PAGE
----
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Once Upon a Time
AJ Hackett Bungy has been stretching minds since 1986 – starting out with a couple of Kiwi blokes in pursuit of the ultimate adrenalin buzz.
Back in the 1980s, AJ Hackett – a young Auckland builder with a love of thrill-inducing sports – discovered a ritual by Pentecost Islanders by which men throw themselves off 35 metre-high wooden towers, with their ankles attached to vines.
The centuries-old ritual is believed to ensure a good yam harvest on the island in Vanuatu.
This daring activity appealed to AJ but he didn’t think much more of it till he met fellow Aucklander Chris Sigglekow in the early 1980s. Chris, a video editor, had seen 1970s video footage of a British group calling themselves the Oxford University Dangerous Sports Club, with young men undertaking a modern version of the Vanuatu jump. But instead of wooden towers, the British men jumped off the Golden Gate Bridge in San Francisco.
Chris had been inspired by the group’s exploits and had already attempted making a bungy cord with a parachute harness and jumping off the Pelorus Bridge in Marlborough, New Zealand. But the jump didn’t go as planned so Chris shelved the idea till he met AJ.
The pair decided if they could make the activity consistently safe, then they would pursue it further.
“We decided, ok, let’s suss out first of all if we can make this thing predictable. If we can’t make it predictable then we stop – because I like a challenge but I don’t like pain. I don’t want to kill myself but I like to have some fun,” AJ says.
They approached the Department of Scientific and Industrial Research, where they discovered a mathematical formula for the bungy cord rubber.
“What we discovered was that if you took a single strand of the rubber and stretched it to 6.7-times its length, it would snap. But at four-times its length, it was only using 15 per cent of its breaking strain,” AJ explains.
“All we had to know was the height of the bridge that we were jumping from, divide it by four, less a couple of metres for the length of the person and the harness webbing attachment to the bungy, and that would be the length of the cord.”
So in 1986, armed with their bungy cord, AJ and Chris headed to the Greenhithe Bridge in Auckland to test it out. They threw a test weight – a punching bag full of lead and rocks – over the side, and it worked. It was then their turn to take the plunge.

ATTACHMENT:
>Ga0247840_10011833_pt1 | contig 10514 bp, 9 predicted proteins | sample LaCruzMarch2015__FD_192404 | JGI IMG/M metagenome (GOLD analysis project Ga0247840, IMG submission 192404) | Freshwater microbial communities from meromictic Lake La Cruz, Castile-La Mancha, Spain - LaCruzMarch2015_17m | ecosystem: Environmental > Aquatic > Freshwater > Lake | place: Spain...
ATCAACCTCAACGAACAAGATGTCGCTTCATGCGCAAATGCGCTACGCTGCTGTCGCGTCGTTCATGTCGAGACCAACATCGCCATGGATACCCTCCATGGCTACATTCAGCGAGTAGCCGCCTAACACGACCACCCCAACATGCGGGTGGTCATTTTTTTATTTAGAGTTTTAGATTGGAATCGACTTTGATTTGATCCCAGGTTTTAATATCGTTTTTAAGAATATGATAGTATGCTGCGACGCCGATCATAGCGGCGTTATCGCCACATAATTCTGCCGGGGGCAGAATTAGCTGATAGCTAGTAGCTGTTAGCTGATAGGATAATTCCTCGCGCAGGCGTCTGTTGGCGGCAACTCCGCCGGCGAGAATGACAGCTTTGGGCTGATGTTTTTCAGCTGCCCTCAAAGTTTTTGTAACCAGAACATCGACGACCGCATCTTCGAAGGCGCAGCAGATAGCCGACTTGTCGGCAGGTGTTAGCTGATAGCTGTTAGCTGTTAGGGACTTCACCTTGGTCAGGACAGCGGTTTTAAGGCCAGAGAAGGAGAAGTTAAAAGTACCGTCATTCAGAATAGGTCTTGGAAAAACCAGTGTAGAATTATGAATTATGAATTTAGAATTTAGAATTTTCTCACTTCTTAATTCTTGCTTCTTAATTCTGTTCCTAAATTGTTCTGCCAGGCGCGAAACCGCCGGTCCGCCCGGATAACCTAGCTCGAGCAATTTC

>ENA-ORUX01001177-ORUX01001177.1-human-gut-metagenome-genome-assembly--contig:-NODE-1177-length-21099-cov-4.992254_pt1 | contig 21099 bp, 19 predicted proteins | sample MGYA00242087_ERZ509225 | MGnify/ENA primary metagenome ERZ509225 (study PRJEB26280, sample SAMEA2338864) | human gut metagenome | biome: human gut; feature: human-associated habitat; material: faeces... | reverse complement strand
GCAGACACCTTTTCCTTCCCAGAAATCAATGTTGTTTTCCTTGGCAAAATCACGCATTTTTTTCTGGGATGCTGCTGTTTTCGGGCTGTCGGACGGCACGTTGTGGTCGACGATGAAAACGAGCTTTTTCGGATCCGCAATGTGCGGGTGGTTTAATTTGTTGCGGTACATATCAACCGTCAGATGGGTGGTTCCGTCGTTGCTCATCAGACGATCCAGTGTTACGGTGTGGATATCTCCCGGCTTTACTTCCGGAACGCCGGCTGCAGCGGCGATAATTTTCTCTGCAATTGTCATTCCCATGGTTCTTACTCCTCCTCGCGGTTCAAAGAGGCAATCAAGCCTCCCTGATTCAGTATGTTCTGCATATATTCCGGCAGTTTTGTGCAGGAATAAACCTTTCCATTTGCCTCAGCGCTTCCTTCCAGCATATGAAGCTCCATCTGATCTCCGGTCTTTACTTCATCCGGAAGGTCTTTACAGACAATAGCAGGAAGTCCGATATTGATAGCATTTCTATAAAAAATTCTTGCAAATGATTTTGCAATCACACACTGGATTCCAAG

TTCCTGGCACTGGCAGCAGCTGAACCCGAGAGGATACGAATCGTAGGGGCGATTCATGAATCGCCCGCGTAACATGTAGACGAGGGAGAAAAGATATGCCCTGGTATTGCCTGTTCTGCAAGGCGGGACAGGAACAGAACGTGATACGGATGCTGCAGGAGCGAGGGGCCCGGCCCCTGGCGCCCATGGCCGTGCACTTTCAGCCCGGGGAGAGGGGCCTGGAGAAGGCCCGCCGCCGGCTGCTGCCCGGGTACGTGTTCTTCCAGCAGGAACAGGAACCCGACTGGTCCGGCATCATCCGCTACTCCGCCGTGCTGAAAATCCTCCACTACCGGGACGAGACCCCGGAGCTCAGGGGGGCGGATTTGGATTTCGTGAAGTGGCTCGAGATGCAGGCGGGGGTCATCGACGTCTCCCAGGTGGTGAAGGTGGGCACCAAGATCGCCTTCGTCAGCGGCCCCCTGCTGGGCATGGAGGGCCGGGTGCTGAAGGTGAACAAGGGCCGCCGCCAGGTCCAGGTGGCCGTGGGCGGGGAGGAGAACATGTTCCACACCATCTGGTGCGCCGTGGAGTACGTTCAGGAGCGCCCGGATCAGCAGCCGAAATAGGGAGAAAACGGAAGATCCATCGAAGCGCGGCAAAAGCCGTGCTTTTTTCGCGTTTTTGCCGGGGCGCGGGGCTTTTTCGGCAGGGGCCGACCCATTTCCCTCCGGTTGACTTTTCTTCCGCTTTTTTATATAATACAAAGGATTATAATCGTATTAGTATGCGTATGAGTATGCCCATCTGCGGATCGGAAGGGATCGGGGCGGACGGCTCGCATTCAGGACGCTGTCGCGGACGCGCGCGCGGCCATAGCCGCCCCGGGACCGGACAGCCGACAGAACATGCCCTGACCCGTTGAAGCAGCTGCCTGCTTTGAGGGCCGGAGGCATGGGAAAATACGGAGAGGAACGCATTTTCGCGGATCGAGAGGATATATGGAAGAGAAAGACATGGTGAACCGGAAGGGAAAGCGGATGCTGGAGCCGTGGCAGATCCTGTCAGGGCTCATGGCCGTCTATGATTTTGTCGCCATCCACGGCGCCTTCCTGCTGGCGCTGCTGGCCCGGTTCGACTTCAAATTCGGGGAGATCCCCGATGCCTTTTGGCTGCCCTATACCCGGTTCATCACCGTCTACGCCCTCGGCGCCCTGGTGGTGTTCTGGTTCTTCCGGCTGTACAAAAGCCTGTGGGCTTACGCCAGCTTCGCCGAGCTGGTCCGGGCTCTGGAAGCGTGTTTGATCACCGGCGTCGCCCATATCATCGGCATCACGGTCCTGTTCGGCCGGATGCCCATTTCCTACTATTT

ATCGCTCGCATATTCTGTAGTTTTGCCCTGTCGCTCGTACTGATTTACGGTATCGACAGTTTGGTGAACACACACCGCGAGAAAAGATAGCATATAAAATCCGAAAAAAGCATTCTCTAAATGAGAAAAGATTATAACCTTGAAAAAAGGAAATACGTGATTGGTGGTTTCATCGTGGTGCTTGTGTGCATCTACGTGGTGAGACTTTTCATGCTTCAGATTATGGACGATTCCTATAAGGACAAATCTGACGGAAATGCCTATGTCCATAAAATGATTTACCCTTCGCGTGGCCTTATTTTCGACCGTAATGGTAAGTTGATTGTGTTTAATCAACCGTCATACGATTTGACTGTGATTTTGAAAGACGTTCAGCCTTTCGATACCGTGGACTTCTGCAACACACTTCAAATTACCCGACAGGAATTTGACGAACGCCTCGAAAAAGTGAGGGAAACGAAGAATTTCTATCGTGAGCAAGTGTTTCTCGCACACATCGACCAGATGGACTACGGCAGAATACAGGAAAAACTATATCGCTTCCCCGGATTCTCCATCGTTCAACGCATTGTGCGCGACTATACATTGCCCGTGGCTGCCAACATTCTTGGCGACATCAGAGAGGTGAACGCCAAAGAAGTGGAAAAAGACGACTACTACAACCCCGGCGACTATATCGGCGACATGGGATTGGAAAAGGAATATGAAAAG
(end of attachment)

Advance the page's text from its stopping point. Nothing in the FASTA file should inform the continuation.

“It was Chris’ turn to jump first. So we took out the old parachute harness from the wardrobe from five years before and he jumped. He just missed the water, bounced up, just missed the under-side of the bridge, and it was perfect,” AJ recalls.
“He undid the chute and swam out, still had a smile on his face, and now it was my turn. So I jumped off, got the same rush; so we both did another one each and we were so stoked and excited about the whole thing. We’d realised that these calculations and theory all actually worked after all that, so that’s where the story began.”
The following weekend AJ, Chris and friends Henry van Asch and Martin Jones drove to Hamilton to jump off a bridge 10 metres higher. With everyone getting the same buzz, it was decided they’d jump off the 44m-high Auckland Harbour Bridge the next weekend. They did this, and several other 80m-high bridges in the North Island, without getting noticed by the authorities for several months.
It wasn’t till AJ, Henry and Martin were due to fly out to Europe as part of the NZ Speed Skiing Team in 1986 that they got caught in the act.
The friends had decided to jump off the Auckland Harbour Bridge a second time before they boarded their flight to France. AJ had devised an ankle-tie system and he wanted to try it out, instead of using the original parachute harness. It meant that he’d be jumping head-first instead of feet-first.
Henry and Martin jumped successfully, but as AJ and Chris were about to jump, the police boat Deodar arrived beneath them, with police ordering the pair not to jump. Realising they’d been caught, they jumped anyway. Police, keen to deter others from doing the same thing, contacted Television New Zealand for a story on warning people not to jump off bridges. The story handed AJ and his bungy idea publicity on a plate.
AJ arrived in France keen to do some speed skiing but also determined to take bungy to another level. He discovered the Pont de la Caille – a 147m-high bridge – where he successfully jumped off using the ankle-tie technique.
He also approached French scientists to find out how the bungy cord rubber would handle in freezing cold situations.
“I had this dream of jumping from a cable car into the snow and skiing off. It was kind of this romantic vision,” AJ says.
Realising it could be done, he managed to convince management at Tignes ski resort to let him jump head-first off a cable car. He braved minus-20degC temperatures and successfully jumped 91m into deep snow.
It was to be the first of many “extreme” jumps for AJ – but nothing like his famous Eiffel Tower jump in Paris, June 26, 1987.
“When we’d first arrived in Paris we drove past the Eiffel Tower and I thought wow, that’s a really beautiful structure, I’d love to jump off this building,” he recalls.
“So I measured the tower, figured it out how to jump from it, sorted out how the security worked, where the cameras were and all that sort of thing. One evening in Paris a big team of us went up to the tower. It was just closing, the girls were carrying bungy under their dresses, and in backpacks we had ropes and gear and camera crews and sleeping bags.